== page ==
Soap opera fans who miss Amelia Marshall (ex-Gilly Grant, Guiding Light; ex-Liz Sanbourne, Passions; ex-Belinda Keefer, All My Children) are in luck. The actress recently guest-starred on an episode of The Chat podcast, where she took a walk down Springfield and Harmony memory lane.
Like most actors who have starred on James E. Reilly's offbeat soap Passions, Marshall was asked about how she managed to take the show's incredibly wacky storylines seriously. Her answer: "You had to suspend reality when you walked in the door because if you didn't, you were going to be in trouble."
She continues, "You couldn't hold onto, 'Oh, that wouldn't happen and she wouldn't say that, and what, she couldn't see me, can't you see?' You couldn't do that; you just had to dive in head first and go for T.C. [Rodney Van Johnson] and break out the wine and the sexy lingerie. It was all so crazy; I think that's how we all survived, was by saying, 'This isn't real. We've got a witch and we've got all these things in a burning closet. Just go with it!'"
Though many of the show's storylines were over the top, Marshall says she actually wishes she'd had more of the "outrageous episodes that happened, just the really far out there things." Although, not too over the top, like one storyline that turned into a very scary incident for the actress.
"One thing that I always will recall is actually almost drowning in a scene where the water -- Ben Masters [Julian Crane] and I were in a closet, and the water was some sort of tidal wave and the water's coming up, and, quite literally, all we had were our eyeballs and our noses above the water, and Ben looked in my eyes and realized that I was really panicking and was no longer acting," she shares. "Basically, the way they shot the scene was that they were lowering the ceiling instead of raising the water. They were lowering the ceiling, and we're kind of like bending our knees, going down in it, but the ceiling was right here, and so he starts banging and banging on the ceiling, and they quickly raised it. But I was like, 'It's steamy and you can't breathe [in] humid weather.' Texas girl, you know what I mean, right? When it's humid, you just can't breathe."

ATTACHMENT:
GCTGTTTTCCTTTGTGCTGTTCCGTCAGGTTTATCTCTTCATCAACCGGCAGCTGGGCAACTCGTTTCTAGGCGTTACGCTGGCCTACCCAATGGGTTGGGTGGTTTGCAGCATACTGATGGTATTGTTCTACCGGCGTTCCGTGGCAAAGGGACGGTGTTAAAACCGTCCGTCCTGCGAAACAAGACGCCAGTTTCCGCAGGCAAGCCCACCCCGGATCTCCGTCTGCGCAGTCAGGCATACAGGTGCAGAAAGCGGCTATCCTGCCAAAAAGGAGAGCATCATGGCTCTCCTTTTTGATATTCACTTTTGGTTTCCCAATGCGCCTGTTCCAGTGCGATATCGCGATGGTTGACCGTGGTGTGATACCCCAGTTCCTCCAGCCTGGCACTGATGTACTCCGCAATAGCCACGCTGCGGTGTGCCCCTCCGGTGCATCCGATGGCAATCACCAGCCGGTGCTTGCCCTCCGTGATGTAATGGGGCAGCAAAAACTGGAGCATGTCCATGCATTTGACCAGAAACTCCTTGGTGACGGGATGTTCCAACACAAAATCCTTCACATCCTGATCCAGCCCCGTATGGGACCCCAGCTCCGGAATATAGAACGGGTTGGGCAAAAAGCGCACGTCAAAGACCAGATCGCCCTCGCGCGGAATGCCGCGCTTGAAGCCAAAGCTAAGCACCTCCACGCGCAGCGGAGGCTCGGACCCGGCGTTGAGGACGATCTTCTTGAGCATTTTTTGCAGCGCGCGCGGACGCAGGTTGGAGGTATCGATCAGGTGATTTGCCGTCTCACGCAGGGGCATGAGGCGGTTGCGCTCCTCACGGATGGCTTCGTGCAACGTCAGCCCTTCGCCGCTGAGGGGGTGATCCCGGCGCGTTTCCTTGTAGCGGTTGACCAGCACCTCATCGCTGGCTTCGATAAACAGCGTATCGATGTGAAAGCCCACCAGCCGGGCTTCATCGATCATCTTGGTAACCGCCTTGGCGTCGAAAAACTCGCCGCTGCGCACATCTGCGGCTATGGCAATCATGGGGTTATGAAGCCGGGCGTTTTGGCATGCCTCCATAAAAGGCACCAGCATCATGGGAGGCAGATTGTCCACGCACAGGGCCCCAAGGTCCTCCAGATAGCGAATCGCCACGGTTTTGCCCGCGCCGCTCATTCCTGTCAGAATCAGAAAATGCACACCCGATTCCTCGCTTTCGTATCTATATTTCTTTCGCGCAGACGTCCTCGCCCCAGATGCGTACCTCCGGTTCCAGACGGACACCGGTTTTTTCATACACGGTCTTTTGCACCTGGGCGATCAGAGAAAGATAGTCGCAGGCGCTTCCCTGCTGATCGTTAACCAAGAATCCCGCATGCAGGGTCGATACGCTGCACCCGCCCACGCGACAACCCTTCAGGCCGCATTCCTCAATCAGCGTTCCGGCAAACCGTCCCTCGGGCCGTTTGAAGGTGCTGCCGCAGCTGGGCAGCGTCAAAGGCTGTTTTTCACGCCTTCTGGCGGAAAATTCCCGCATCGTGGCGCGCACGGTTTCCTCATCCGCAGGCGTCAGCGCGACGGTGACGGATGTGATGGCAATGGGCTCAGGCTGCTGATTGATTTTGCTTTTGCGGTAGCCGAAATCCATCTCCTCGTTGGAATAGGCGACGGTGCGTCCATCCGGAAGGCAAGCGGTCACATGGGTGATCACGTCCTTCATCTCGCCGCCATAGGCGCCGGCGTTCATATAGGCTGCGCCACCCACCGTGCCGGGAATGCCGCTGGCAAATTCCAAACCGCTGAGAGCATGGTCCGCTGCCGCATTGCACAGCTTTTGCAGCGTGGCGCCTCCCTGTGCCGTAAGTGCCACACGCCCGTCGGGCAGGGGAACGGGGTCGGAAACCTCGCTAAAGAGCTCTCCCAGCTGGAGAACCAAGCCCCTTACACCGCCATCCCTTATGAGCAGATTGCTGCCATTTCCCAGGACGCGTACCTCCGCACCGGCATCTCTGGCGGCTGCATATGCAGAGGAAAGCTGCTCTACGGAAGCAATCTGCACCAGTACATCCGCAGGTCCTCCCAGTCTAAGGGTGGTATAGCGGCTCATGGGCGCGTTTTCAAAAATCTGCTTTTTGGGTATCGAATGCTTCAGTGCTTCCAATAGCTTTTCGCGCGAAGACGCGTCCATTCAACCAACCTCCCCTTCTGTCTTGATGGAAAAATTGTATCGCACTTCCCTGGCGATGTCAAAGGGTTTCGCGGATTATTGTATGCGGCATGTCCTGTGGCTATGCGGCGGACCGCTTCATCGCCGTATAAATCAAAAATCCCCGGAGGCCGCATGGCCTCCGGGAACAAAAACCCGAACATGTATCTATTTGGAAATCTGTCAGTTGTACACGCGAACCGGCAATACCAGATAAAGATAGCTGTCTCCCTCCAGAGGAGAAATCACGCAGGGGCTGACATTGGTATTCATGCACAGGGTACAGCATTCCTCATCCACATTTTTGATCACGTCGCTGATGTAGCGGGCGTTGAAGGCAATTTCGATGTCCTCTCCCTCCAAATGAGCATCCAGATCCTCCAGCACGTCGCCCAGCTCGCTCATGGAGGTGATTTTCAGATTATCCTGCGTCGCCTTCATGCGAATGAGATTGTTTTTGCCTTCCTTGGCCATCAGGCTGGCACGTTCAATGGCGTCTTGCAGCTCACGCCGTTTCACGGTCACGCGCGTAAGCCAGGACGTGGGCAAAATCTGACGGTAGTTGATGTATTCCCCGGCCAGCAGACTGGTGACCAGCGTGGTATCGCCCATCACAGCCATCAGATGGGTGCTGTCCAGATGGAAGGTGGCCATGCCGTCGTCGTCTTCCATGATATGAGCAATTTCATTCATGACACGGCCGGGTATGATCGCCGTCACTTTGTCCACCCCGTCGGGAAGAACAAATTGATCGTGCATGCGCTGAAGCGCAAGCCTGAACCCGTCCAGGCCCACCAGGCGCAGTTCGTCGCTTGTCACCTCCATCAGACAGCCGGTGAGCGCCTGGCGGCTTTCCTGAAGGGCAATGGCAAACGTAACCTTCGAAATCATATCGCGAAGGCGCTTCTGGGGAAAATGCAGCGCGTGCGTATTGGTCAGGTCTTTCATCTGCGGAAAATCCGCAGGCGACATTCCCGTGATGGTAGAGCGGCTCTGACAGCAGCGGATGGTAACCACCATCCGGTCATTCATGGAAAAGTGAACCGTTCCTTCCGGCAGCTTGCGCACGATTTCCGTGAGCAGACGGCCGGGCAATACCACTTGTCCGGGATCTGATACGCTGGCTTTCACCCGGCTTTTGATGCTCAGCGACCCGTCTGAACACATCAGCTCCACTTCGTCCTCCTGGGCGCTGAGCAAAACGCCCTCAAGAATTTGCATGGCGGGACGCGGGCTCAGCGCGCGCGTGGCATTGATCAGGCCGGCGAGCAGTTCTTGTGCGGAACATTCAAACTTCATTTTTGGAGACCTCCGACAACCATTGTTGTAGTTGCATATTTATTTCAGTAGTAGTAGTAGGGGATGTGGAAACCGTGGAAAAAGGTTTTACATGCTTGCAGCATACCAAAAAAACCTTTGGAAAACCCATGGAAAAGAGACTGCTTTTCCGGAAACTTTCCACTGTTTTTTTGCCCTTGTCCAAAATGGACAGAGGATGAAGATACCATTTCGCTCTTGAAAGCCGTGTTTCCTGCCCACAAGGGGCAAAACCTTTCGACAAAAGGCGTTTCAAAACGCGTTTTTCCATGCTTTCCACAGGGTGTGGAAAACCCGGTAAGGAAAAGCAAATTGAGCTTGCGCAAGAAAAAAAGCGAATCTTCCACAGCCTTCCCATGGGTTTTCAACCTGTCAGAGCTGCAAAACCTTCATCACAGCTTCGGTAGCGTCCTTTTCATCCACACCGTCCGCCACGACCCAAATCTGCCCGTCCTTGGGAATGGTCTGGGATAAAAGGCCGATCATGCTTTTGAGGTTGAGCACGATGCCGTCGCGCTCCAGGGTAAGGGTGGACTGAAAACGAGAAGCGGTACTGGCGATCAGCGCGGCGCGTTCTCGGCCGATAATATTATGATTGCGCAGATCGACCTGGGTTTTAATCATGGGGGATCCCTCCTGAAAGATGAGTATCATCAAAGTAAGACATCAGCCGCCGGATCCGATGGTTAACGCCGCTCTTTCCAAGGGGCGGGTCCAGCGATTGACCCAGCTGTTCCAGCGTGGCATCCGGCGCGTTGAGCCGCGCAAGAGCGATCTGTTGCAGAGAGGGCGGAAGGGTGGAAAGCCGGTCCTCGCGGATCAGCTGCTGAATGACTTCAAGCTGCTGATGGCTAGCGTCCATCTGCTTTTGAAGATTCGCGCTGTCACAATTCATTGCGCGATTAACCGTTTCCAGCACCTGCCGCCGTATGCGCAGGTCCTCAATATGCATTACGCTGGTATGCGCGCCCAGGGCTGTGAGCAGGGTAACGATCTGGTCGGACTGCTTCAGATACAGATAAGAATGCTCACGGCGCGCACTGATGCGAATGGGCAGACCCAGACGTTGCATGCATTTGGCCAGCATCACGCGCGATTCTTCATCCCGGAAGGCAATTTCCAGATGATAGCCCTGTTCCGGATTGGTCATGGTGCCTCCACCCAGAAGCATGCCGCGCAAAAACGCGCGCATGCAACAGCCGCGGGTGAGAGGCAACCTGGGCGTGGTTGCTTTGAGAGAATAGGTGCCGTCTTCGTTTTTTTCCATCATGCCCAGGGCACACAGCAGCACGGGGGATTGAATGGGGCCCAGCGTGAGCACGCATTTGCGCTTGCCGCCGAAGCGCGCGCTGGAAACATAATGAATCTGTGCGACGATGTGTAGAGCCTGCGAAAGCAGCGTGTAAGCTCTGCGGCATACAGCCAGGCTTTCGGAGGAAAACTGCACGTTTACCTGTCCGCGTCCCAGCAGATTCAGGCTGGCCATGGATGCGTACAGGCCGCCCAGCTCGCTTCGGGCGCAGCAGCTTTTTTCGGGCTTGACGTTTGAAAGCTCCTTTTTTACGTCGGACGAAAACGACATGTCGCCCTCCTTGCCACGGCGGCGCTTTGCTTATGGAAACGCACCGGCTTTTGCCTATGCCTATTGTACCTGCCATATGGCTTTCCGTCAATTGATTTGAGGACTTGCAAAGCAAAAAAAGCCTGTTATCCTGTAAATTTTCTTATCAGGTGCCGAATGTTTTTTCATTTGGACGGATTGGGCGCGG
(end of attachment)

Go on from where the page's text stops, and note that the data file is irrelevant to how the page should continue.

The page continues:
Crazy shenanigans aside, Marshall says that one thing she really wishes she would have had for the character of Liz is a nicer ending.
"I would have loved to have had the opportunity to explore a different side, have Liz go to some really good therapy and exorcise all of her demons and actually become a citizen in that wacky world where anything can happen, anyhow," she says. "When I left, I missed that part. It was good to have the backstory sort of wrapped up, but I missed that part where the character gets a little redeemed or all the way redeemed."
Marshall also opened up about the first role of her career, Guiding Light's Gilly -- a character that was initially planned to be on for only three episodes.
"I started on Guiding Light in '89 as a dayplayer, and I thought it was going to be three days. And, at the end of the third day, I asked the director, 'Am I going to be called back? Am I going to be in more episodes?' And he said, 'They didn't talk to you?! Yeah, you're going to be here for a while,'" she recalls. "And I remember being really, really excited that this -- I did a lot of theater, but I was like, 'Oh, my God, I'm going to have, like, this television job!' And then they brought on Vince Williams [Hampton Speakes]... and he had this energy that would fill a room, and he was so embracing. He would say, 'I think I need to give us a love story.' I was like, 'Yeah, yeah, yeah, yeah, yeah,' and you know, in a strange turn of events, I was cast in a play, and my manager and agent went to Guiding Light and said, 'Can she be out for some number of weeks?' And they said no, and they turned around within a day and put me on contract, and in very short order, they'd written that amazing story for the two of us.'"
She says it was an honor to be African Americans carrying a major storyline in the early 90s, when that was a very rare occurrence. And it was made all the better when the writers brought on an entire family for Gilly.
"I really was on cloud nine and in disbelief and in awe and so grateful that Guiding Light, one of the old story soap operas, realized, 'It's time,'" she says. "Ever, ever so grateful for the seven years that I was there."
She also recalls a scene she filmed as All My Children's Belinda with the late Lynne Thigpen (ex-Grace Keefer).
"All you had to do was be real and be truthful in any scene that you had with her, and it was going to be great," she shares. "I'm remembering this crazy thing, and I might be mixing things up, but [singer] Leslie Uggams was on the show, and I remember this dinner table thing at Thanksgiving, and it was Leslie Uggams, Lynne Thigpen, and Keith Hamilton Cobb [ex-Noah Keefer], and it was this dinner scene, but it was written with all of this tension, and people are not saying anything and/or saying parts of things, and Lynne looks across the table and goes, 'Want some more pie?' and that was it! She just kind of like cut through the scene and all this other tension, like [a knife]. And just her delivery, it was like taking an acting lesson every time you stepped on stage."
For more from Marshall on her soap opera career, check out her full episode of The Chat here.
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